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Preparing Transplants for Next Spring

Article written by blogger Jennah Watters from Jennah's Garden

If hard frost hasn't hit your area yet, there's still time to get transplants ready for spring! I move plants around often, and quite frequently don't get around to planting them until long after I've dug them up (planting procrastination!). Here's how I prepare my plants for winter if they're going to have to tough out a winter before I actually get around to planting them.

 

When digging up the plant from its current home, do only light pruning if necessary. Sometimes you have to cut back a larger plant to be able to get to the roots and transport it. That's fine, but try to make pruning as minimal as possible. Heavy pruning just adds to the list of the things a plant already has to account for when dug up and moved around. If it's a perennial that usually dies back in the winter, feel free to go crazy with pruning.

After pruning, start digging several inches out from the base of the plant (or at least a foot for a large shrub). Dig down a bit all around the plant until you get a good feel for the root ball. Try not to damage the root ball and keep all roots as intact as possible when digging. This will make it easier for your plant to get nutrients now and in the spring when it finds its full-time home.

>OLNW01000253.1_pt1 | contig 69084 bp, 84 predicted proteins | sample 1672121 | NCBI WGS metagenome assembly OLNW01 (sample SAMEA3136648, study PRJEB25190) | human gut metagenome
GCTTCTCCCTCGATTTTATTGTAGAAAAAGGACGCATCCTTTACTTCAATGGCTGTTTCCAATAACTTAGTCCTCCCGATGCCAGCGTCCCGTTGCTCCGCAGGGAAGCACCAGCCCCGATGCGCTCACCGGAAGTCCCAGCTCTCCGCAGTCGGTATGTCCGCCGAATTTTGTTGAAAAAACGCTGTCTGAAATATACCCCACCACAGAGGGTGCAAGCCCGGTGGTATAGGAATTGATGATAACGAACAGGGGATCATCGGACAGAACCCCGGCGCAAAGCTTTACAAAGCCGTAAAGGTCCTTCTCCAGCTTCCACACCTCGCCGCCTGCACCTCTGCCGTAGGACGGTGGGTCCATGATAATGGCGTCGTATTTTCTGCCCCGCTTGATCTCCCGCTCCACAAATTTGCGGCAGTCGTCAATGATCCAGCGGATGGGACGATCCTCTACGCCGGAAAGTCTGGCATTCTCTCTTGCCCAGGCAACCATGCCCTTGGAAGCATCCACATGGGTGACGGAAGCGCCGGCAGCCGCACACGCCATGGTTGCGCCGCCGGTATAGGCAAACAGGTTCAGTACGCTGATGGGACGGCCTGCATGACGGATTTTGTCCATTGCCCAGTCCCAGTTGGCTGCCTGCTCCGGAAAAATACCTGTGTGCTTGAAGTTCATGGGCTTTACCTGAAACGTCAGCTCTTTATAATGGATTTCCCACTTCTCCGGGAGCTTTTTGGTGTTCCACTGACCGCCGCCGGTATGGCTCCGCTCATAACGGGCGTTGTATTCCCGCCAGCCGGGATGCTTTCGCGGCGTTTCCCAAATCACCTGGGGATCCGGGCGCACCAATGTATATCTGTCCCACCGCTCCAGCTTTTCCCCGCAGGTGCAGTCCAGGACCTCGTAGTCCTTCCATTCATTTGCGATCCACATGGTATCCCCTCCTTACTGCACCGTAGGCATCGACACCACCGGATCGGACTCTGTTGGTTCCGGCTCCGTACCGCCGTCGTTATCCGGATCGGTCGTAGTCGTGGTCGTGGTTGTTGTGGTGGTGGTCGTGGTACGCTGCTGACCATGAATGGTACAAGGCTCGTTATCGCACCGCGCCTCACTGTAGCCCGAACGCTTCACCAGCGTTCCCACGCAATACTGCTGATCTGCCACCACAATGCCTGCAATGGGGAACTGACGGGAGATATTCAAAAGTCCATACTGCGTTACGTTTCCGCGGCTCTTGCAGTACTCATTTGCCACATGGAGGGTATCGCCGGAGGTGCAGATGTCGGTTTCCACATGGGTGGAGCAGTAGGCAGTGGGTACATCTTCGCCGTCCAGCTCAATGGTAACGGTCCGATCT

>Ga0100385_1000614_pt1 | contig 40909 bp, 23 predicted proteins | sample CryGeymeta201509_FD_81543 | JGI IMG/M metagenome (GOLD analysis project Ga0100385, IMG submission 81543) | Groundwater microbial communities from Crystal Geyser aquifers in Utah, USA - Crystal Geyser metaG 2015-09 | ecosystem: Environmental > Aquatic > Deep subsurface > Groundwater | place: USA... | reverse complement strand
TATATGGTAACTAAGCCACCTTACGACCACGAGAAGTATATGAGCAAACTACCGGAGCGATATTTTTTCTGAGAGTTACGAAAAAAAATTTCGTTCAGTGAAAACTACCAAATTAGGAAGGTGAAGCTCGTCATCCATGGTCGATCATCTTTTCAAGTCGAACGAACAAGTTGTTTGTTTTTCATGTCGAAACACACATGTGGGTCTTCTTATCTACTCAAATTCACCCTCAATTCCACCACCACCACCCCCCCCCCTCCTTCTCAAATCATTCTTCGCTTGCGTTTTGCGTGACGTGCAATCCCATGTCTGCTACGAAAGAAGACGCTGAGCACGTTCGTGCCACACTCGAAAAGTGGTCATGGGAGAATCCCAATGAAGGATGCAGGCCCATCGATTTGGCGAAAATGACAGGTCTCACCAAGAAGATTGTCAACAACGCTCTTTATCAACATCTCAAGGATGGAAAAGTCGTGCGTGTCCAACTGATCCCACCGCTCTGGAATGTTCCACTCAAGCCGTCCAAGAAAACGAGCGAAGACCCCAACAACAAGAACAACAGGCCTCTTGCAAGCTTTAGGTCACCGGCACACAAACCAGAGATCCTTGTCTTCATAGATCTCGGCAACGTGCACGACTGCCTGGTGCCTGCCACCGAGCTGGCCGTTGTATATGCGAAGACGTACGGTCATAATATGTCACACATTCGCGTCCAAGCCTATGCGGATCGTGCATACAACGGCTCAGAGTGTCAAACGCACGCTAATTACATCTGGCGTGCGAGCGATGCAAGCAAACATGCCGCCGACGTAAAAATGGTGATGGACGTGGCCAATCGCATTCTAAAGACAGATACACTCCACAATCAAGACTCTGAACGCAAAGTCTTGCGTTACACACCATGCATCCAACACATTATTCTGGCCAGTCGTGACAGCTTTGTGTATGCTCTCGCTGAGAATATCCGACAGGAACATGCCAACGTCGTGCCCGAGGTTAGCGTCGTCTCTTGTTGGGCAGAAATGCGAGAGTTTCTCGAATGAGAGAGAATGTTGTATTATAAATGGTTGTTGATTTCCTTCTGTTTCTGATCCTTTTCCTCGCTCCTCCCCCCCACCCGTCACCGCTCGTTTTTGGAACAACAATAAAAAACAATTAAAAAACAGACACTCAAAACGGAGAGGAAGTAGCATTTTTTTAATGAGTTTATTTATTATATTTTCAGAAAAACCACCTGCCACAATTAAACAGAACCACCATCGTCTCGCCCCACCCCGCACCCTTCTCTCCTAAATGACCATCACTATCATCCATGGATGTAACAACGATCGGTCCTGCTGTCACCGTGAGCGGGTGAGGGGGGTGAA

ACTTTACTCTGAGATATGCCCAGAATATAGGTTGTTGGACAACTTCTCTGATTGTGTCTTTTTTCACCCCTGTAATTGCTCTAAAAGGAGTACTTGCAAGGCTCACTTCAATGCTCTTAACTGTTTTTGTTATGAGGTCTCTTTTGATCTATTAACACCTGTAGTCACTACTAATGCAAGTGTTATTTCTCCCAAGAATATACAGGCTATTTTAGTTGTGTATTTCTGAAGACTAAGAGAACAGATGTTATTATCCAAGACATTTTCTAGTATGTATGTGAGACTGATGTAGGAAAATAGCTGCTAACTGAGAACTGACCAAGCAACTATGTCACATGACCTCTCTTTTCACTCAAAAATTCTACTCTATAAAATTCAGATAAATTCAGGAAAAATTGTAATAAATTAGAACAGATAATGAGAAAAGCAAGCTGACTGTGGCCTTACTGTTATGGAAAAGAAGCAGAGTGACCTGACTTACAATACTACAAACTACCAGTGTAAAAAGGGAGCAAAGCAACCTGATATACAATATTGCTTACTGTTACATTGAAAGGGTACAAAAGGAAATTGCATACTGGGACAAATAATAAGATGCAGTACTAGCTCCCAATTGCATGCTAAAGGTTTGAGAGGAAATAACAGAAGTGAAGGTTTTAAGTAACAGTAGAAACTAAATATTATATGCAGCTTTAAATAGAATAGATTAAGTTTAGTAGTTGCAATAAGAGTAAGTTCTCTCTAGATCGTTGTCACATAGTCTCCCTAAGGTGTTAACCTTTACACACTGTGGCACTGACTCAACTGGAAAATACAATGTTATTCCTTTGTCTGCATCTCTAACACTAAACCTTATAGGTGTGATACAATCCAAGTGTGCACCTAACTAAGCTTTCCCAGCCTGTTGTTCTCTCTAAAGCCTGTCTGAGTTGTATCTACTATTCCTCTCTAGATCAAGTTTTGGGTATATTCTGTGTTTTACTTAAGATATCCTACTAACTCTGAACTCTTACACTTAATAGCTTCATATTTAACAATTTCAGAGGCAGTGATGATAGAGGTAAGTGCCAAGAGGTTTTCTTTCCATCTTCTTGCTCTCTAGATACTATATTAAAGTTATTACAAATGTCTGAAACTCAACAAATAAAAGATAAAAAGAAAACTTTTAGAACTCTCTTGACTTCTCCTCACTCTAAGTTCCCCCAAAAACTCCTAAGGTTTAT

Once you've dug up your plant, put it in a large pot. I recommend thick plastic pots: these provide shelter from cold, but also won't crack during frost heaves and are less heavy than alternatives. You want the pot to be big enough to fit a good barrier of potting soil all around the root ball. This will help protect the roots and mimic the plant being underground like it normally would be, had you not dug it up. Stick the plant in the pot with plenty of soil and give it a good watering. Be sure to label what's in your pots. You'd be surprised how easy it is to forget several months later!

Store your pots in a sheltered location, such as along the side of a house or garage. Remember that you still want the plants to be able to get some precipitation from rain or snow. I also like to rake leaves and stuff them around the pots for some extra protection. As the leaves break down in the winter and spring, they provide a boost of nutrients.

When spring arrives, wait for your plants to sprout and water them normally until they get large enough for replanting. Once they've sprouted and you've determined where their new home will be (be sure to account for sunlight, water needs, and the plant's mature size), plant them as you would any new planting and water them well. They'll be happy in no time!

You may find, though, that you like them in their pots! I plant lots of perennials in pots (daylilies are great), and it's a great option whether they stay there for a season or two, or even permanently.

 

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